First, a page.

My preschool story times don't usually have a craft component anymore. That has more to do with the types of preschool programs I do: outreach, where it's a large group story time with no space or time for craft; preschool science, where we do hands-on experiments and activities after sharing a story; and Milk & Cookies Story Morning, where our post-story time activity is free play time. Basically, the only opportunities I have to offer a craft in a preschool story time program are when I'm offering a special one-off program or filling in for a colleague on vacation.
And in those instances, I am all about the process art for preschoolers.
A simple breakdown of "process art": an open-ended art activity that focuses primarily on having the children involved in the process of creation. Process art is an alternative to "product art," wherein the focus is on each child creating the same basic craft modeled after a sample. As the names suggest, one is about the creative process, and one is about the final product.
I love process art for preschoolers for a number of reasons. First, studies and experts have proclaimed that process art is the most developmentally appropriate art activity for preschool-age children. These young children are building their background knowledge of everything they encounter, even craft supplies. Through process art, children get to really explore what paint is, what it does, how it feels, how it works, and what they can do with it. They can experiment with how colors interact, what happens when crayon and paint mix on the page, how to place paint where they want it on the page. Process art allows preschoolers to gain hands-on knowledge of how art works.
Process art also more deeply involves preschoolers in the creative process, giving them more pride in what they create. Basically, preschoolers don't care if the butterflies they make looks like the librarian's butterflies. They are more involved in creation if they get to decide where to place the spots or stripes, what colors to make the wings. Allowing children to create according to their own visions provides ample opportunities for discussion--why did you use those colors?--and the very personal finished product means something to the child. He or she made it in its entirety, which is a definite matter of pride. That's opposed to product art activities in which preschoolers often need adult assistance to make the cut-and-paste replicas of a sample craft. Making a copy just isn't as engaging. Process art is much more personal.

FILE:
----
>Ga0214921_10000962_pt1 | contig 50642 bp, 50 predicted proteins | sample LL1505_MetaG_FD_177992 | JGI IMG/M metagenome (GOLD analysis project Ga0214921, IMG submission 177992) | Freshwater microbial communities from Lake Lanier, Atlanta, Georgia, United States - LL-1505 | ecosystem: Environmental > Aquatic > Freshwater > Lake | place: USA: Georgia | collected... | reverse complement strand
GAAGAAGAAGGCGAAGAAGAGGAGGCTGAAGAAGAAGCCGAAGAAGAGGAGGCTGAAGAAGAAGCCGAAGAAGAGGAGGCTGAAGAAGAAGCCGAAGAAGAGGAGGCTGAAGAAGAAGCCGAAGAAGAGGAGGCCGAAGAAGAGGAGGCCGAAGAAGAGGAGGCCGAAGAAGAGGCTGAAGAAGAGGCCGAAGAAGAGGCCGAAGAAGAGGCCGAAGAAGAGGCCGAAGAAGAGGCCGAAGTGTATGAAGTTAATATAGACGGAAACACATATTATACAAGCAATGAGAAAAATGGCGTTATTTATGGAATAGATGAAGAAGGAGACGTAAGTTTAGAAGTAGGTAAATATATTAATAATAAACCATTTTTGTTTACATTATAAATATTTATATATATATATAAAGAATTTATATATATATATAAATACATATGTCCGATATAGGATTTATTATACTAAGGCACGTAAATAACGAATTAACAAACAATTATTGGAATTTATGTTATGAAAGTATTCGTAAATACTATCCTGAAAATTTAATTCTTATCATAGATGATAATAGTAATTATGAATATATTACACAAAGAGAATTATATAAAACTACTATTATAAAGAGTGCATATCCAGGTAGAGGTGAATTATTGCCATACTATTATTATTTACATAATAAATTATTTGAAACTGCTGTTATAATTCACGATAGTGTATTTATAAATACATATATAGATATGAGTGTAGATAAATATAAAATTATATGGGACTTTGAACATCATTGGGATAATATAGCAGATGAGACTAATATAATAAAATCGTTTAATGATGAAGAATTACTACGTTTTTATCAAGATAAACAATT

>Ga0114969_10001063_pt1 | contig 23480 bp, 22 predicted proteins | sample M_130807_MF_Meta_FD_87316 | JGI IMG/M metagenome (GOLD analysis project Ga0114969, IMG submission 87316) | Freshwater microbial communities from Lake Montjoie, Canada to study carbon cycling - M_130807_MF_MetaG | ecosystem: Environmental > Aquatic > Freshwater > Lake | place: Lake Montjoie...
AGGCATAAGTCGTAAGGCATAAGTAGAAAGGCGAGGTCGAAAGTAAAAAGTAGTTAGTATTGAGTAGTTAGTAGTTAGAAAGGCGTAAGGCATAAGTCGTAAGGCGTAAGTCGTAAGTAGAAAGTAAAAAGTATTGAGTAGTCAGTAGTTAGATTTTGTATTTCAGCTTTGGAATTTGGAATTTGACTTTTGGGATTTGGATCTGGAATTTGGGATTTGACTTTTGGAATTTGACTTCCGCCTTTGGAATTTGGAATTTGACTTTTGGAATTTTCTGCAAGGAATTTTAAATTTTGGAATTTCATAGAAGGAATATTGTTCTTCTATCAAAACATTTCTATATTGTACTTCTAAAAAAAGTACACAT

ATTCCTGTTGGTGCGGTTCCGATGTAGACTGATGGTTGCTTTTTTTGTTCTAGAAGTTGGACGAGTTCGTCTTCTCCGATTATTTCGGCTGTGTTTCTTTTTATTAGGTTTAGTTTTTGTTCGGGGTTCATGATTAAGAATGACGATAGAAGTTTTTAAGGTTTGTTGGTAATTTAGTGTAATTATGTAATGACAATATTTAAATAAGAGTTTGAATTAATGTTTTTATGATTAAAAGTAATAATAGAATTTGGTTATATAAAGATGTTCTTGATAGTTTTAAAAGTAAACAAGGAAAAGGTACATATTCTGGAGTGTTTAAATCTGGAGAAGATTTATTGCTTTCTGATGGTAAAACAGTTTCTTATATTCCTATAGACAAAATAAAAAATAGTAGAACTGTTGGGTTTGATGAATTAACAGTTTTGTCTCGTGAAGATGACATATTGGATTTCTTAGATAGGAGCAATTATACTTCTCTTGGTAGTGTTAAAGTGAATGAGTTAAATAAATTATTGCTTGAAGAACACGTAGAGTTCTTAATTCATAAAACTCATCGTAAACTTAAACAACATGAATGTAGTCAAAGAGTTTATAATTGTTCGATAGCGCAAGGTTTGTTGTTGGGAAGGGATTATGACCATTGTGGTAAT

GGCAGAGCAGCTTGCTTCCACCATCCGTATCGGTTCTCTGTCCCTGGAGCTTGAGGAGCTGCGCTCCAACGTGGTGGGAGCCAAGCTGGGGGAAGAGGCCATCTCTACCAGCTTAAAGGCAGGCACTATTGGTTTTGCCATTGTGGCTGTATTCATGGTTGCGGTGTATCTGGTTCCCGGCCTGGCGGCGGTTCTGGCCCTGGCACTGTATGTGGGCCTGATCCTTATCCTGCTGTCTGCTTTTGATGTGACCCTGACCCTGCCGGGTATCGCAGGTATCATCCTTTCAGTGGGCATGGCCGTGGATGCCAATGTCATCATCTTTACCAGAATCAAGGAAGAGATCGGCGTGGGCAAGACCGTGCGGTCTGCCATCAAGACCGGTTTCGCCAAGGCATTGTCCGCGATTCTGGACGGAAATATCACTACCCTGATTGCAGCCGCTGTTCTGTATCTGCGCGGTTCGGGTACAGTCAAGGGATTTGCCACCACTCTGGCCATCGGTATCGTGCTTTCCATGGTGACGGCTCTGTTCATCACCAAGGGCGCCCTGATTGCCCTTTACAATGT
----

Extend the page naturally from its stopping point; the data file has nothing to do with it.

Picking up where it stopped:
I will quickly note here that, sometimes, caregivers do care what their children's artwork looks like, and they prefer a picture that is obviously a ladybug to hang on the fridge than a red blob. These caregivers prefer product art for the wrong reasons: aesthetics over engagement. I've found that a few simple statements shared during craft time help caregivers see the whys of process art, and it makes them appreciate their children's creations much more. We share early literacy information for caregivers' benefits, and sharing similar information on art activities isn't that different.
Process art is also great from a story time provider's standpoint. Process art means less pre-program preparation, as activities don't require precise, pre-cut supplies and other specific items. Process art means setting out a variety of supplies and sharing loose parameters for free creation. One recent example from a program I led involved painting ice cream cones. With white paper, brown paper for cones, glue sticks, and paint on the table, each child could paste a cone to the paper and then paint an ice cream cone that suited their imaginations. They all looked very different, and each child had wonderful things to say about what flavors they had painted on their cones. The parameters were basic--create an ice cream cone--but the rest of the craft was open-ended, allowing children to engage in creating an ice cream cone that they saw in their heads.
While my library still offers product art activities for preschoolers every once in a while, for the most part my colleagues have transitioned to using process art in their programs. The creations have been diverse, although I think the hit so far has been painting with mud for a springtime story time; what's more engaging for a child, to paint a picture of mud or a picture with mud? Ask yourself that type of question for your crafts, and you'll come up with process art most of the time.